In most clinical applications of functional electrical stimulation (FES), the timing and amplitude of electrical stimuli have been controlled by open-loop pattern generators. The control of upper extremity reaching movements, however, will require feedback control to achieve the required precision. Here we present three controllers using proportional derivative (PD) feedback to stimulate six arm muscles, using two joint angle sensors. Controllers were first optimized and then evaluated on a computational arm model that includes musculoskeletal dynamics. Feedback gains were optimized by minimizing a weighted sum of position errors and muscle forces. Generalizability of the controllers was evaluated by performing movements for which the controller was not optimized, and robustness was tested via model simulations with randomly weakened muscles. Robustness was further evaluated by adding joint friction and doubling the arm mass. After optimization with a properly weighted cost function, all PD controllers performed fast, accurate, and robust reaching movements in simulation. Oscillatory behavior was seen after improper tuning. Performance improved slightly as the complexity of the feedback gain matrix increased.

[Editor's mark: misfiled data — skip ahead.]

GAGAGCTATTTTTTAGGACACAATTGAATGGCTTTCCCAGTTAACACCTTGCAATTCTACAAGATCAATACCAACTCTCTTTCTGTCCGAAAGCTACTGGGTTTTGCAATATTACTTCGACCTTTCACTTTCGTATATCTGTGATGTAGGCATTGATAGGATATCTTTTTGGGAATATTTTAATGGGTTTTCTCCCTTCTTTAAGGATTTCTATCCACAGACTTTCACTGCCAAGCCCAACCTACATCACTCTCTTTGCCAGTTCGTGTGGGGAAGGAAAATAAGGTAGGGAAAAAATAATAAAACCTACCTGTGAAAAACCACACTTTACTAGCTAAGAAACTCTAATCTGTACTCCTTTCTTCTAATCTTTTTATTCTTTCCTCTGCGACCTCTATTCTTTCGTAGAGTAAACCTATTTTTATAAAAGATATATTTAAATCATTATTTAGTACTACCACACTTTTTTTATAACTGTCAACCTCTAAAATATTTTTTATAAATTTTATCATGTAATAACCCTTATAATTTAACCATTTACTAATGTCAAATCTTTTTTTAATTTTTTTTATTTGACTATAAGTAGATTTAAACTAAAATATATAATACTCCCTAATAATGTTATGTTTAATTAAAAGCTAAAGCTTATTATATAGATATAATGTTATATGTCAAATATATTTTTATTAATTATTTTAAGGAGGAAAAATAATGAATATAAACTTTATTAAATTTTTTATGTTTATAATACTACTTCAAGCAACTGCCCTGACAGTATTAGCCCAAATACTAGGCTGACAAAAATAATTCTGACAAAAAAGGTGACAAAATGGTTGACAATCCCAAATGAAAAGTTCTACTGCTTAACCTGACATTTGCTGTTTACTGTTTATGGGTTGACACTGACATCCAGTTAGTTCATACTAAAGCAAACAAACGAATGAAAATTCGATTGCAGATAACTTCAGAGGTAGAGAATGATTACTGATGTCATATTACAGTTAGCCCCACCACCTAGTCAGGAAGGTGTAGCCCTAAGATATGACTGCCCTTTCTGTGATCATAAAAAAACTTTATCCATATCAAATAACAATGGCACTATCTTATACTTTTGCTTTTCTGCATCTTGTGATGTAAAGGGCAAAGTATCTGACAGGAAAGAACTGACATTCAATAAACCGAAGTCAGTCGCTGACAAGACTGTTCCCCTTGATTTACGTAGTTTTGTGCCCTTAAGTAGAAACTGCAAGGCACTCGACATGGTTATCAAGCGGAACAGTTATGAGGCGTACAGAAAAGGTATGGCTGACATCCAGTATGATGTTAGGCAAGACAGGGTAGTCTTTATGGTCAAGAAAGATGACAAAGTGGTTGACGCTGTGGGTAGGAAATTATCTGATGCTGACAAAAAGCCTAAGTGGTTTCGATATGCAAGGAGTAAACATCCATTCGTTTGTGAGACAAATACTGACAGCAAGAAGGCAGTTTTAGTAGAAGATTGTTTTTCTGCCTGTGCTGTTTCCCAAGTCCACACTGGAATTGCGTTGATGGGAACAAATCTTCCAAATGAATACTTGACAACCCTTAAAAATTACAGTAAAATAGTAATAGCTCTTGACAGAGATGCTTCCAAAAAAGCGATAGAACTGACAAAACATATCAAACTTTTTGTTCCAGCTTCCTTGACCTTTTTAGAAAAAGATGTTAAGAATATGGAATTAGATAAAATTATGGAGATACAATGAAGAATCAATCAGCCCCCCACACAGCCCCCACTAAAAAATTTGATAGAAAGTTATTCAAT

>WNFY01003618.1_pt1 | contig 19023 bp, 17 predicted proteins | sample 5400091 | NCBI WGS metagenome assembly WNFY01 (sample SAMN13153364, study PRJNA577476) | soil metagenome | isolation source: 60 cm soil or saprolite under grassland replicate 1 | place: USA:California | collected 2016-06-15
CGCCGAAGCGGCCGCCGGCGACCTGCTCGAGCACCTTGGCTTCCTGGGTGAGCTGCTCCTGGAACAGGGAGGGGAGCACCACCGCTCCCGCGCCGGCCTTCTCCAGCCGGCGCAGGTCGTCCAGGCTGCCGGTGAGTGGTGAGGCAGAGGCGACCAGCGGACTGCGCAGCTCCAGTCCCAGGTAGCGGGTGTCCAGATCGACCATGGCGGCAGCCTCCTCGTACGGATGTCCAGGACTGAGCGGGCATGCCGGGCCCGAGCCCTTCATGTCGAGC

Neuromuscular stimulation; Optimal control; Simulation
Most of the myofibers in long muscles of vertebrates terminate within fascicles without reaching either end of the tendon, thus force generated in myofibers has to be transmitted laterally through the extracellular matrix (ECM) to adjacent fibers; which is defined as the lateral transmission of force in skeletal muscles. The goal of this study was to determine the mechanisms of lateral transmission of force between the myofiber and ECM. In this study, a 2D finite element model of single muscle fiber was developed to study the effects of mechanical properties of the endomysium and the tapered ends of myofiber on lateral transmission of force. Results showed that most of the force generated is transmitted near the end of the myofiber through shear to the endomysium, and the force transmitted to the end of the model increases with increased stiffness of ECM. This study also demonstrated that the tapered angle of the myofiber ends can reduce the stress concentration near the myofiber end while laterally transmitting force efficiently.